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Exhibition / Museum

Loris Gréaud [I]

19 Jun - 15 Jul 2013

The event is over

Loris Gréaud, [I], 2013, Graphic Design : Minsk Studio, Courtesy Gréaudstudio

For four weeks from 19 June 2013, Loris Gréaud presents a singular and monumental work in the Forum of the Centre Pompidou. At the same time, the artist exhibits another large-scale work under the pyramid of the Louvre. Since the middle of the 2000s, Loris Gréaud's career has been marked by several ambitious projects, which move away from the usual production methods and performance of an art work. The double project at the Centre Pompidou and the Louvre illustrates this once again. In 2009, the European tour of Devils Tower Satellite, in a trailer pulled by a car, finished at the Forum of the Centre Pompidou where it was temporarily displayed, close to the place where the new artist's work will be installed. Loris Gréaud continues the story, but in a completely different way. After the astonishing film The Snorks - A Concert for Creatures, a fictional tale about beings living in the ocean depths, for which he secured the support of David Lynch, Charlotte Rampling and the Anti-Pop Consortium, Loris Gréaud launches into a new adventure. Michel Gauthier – One of the dominant features of your art is that a work is never closed in on itself, that its limits are always a little uncertain. Loris Gréaud – I've always looked to distance myself from the classic exhibition format, without the very idea of the “exhibition format” being at the heart of my work: autonomous works are shown in a precise place. It's in this sense that I was interested in the poetry of a wave of propositions and experiences spreading like a noise, a rumour, from one city to another. Covering the tracks and blurring the spatio-temporal cues by propagating the works to the four corners of the world, in the streets, in schools, galleries, and via sound waves, pirate radio shows, doctored recordings… That has been an important concern in my work. And it's from this perspective that I have sometimes been led to banish all trace or all testimony of a given work. MG – The strategy of invisibility is however not the only one. It's not the one used at the Centre Pompidou and the Louvre. LG – In fact, these two works will be highly visible, because of their size, the locations chosen and, for one of them, the way it works. They will be presented in two very exposed, very busy spaces, access to which is free and open. The “[I]” project must be visible by everyone and must be able to confront the greatest number with its immediacy. There are artists who produce works and others who, through a production and projects, sketch a pathway. The second option interests me more. I like to consider my work over the long term, through a collection of works whose creation lasts for several years. That is why the idea of exhibiting two works at the same time, in these two highly prestigious institutions, particularly interested me: it invites the public to go from one to the other and to reflect on the journey that links them. I cannot think of a work without thinking of the next one, without trying to draw the lines, the links existing between them. The space between the works is quite simply the path of thought. It spawns many great stories. I was struck by the words of the German composer Karlheinz Stockhausen on this subject: “It's like a symbol of my work for the last 45 years that what is not heard or not played is the most fascinating in my life.” The space between two works, the change in thought between them or between two exhibitions is as important as the work itself. MG – You chose the same title for the two works shown at the Centre Pompidou and the Louvre. LG - Yes: “[I]”. A title which can mean many things. The “I” of oneself. But also the verticality of the two works, particularly at the Centre Pompidou. Or the sign which, in mathematics, designates the imaginary unit in the theory of complex numbers. Or even the symbol for the strength of electric current; iodine, the chemical element in the halogen group, etc. I especially like the idea of an all-embracing title which is not pronounced, but is a sign. A sign of this double invitation which I've understood as one and the same project. MG - Opera, film, concert and nanosculpture: in less than ten years, you have worked in a wide range of fields, with a wide range of technologies and processes. LG – I am constantly looking for new ways to produce art. The field of art has no boundaries. Absolutely everything is allowed. The only rule that I follow and obey is that which I've imposed on myself: the project alone is the authority. In terms of time, cost, media… Everything must be subject to the idea and demand of the project. That is why I work with scientists, architects, musicians, film-makers, actors and philosophers. All these meetings are linked to this research, to the possibility of solving an aesthetic question. I always need new adventures to hold my attention. That is what I call these last few years, the art adventure, which is neither the choice of longevity or economy, but that which I believe in and, once again, what the work demands.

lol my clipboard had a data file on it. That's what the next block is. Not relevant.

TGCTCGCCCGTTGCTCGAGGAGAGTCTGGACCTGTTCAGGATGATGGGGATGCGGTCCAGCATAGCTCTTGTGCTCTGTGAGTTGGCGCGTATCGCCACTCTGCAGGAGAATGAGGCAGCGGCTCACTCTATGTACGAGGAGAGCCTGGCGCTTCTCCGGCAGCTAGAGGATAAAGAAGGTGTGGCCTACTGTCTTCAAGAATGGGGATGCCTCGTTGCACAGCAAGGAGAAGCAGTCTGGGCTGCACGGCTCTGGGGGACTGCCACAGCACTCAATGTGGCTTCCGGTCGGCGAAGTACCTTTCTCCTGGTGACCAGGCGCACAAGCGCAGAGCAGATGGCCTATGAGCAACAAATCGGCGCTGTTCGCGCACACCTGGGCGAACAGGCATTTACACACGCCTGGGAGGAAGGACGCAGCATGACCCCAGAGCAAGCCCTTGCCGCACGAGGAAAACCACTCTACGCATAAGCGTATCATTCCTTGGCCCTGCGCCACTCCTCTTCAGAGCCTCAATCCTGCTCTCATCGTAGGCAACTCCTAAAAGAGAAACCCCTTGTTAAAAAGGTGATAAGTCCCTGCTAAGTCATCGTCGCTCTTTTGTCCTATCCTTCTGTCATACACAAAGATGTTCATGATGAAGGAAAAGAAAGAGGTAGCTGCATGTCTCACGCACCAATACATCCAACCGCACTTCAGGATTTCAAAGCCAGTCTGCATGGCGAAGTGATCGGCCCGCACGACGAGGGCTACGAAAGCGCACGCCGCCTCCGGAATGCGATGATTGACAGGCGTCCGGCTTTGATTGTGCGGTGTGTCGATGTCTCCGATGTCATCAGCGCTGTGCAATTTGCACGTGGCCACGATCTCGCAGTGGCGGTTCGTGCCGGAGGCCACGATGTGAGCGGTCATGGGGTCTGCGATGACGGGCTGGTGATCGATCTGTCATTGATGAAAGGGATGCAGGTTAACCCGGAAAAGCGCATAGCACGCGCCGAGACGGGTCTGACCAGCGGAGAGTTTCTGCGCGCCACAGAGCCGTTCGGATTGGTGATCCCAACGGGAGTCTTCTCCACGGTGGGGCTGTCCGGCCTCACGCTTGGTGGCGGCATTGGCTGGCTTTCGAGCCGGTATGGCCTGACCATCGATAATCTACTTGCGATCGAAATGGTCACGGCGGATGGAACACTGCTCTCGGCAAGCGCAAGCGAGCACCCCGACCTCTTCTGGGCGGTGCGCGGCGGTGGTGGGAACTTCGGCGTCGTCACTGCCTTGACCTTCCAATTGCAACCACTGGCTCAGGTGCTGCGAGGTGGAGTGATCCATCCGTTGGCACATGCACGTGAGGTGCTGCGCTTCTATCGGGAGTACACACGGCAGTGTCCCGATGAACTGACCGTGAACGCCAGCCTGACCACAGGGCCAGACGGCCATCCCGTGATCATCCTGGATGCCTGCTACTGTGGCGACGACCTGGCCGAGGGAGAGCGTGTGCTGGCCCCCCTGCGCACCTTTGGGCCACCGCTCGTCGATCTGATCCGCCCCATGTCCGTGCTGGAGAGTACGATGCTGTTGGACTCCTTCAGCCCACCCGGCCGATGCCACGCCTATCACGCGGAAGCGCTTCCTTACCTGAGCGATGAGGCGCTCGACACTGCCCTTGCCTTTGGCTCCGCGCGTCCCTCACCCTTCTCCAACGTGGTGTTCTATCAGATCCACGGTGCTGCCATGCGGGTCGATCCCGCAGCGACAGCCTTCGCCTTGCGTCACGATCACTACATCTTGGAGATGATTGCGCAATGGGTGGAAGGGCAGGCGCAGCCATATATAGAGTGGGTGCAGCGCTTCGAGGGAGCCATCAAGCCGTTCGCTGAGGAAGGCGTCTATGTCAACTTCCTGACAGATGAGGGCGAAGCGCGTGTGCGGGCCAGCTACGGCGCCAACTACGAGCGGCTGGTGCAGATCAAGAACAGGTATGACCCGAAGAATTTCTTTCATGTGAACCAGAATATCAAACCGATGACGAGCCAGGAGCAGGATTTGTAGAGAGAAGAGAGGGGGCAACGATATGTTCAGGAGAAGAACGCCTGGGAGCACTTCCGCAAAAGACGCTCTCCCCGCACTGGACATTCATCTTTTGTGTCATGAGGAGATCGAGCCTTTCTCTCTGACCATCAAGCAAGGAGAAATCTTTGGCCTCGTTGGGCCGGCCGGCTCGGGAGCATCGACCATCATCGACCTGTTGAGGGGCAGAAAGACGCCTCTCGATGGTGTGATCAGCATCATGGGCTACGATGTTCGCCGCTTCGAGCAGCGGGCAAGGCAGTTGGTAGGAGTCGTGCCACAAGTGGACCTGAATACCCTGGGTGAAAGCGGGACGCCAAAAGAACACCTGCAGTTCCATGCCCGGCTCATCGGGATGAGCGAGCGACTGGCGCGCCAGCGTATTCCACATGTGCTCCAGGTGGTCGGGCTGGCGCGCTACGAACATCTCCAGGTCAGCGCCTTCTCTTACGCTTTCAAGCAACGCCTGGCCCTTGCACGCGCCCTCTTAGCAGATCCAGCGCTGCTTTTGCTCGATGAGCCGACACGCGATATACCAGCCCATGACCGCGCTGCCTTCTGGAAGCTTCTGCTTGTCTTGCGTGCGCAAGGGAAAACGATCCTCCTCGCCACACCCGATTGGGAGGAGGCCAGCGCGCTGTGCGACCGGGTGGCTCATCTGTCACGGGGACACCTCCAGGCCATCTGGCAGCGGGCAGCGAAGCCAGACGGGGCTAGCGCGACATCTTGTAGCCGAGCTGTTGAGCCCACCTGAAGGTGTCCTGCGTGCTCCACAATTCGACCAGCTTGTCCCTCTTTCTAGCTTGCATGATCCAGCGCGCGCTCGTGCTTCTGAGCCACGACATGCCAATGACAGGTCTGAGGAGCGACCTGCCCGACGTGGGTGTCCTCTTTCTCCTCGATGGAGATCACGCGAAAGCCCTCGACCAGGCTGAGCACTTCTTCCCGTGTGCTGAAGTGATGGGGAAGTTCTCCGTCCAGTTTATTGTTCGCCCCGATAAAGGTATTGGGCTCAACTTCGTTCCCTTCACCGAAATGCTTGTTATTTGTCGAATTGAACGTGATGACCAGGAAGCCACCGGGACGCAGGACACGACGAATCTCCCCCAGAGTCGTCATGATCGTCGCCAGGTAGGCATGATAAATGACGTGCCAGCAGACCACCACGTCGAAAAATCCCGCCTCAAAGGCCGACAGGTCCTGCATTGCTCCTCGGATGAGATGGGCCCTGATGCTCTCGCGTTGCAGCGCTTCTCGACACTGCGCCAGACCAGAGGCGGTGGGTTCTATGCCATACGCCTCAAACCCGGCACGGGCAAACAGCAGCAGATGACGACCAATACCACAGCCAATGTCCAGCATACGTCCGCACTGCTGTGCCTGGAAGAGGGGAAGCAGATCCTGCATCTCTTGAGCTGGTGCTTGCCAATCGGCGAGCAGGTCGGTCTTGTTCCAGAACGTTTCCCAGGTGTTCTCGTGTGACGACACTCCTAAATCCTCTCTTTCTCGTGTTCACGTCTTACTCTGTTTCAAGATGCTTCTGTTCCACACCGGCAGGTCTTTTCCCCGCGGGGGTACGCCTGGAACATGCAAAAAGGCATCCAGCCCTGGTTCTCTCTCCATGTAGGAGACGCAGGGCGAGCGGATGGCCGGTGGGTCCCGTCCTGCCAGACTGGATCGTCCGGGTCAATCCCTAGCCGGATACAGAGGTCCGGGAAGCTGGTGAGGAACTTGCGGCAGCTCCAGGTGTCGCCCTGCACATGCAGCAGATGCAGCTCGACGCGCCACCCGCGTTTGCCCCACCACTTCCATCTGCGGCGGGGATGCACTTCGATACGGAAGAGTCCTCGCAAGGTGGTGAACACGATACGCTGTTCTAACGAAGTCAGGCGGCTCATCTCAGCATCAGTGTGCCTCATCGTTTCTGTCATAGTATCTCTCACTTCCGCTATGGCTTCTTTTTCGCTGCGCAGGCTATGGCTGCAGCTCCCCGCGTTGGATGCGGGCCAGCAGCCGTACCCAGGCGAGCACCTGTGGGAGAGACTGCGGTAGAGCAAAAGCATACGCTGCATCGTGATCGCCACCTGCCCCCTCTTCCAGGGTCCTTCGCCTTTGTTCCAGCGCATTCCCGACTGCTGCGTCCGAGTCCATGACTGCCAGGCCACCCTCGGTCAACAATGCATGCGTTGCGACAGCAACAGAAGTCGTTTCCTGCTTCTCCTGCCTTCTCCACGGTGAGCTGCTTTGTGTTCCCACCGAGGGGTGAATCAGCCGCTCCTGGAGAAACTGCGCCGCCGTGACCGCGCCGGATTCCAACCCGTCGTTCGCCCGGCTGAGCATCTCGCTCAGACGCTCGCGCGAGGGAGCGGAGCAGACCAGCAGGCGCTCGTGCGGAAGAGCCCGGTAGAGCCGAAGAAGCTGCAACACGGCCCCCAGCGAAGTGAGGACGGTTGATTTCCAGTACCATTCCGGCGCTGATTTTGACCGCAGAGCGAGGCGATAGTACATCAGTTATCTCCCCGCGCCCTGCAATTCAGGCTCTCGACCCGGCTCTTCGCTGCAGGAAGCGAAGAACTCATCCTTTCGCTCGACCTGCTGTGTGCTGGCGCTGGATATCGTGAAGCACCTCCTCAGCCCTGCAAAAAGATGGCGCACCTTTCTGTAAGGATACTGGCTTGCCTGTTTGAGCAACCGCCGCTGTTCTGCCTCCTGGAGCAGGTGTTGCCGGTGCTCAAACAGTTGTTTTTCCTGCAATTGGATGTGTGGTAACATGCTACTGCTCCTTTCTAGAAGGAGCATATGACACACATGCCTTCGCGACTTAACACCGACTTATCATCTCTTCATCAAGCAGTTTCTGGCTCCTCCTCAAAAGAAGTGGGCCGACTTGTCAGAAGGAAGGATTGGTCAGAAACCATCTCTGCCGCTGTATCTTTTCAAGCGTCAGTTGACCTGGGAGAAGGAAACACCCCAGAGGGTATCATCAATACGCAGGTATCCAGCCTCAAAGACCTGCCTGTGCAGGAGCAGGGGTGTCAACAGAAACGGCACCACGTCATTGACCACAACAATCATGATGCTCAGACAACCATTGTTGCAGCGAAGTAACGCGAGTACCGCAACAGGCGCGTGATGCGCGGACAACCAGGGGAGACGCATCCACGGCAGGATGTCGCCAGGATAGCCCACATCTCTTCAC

19 Jun - 15 Jul 2013
11h - 21h, every days except tuesdays


Foyer - Centre Pompidou, Cinéma 2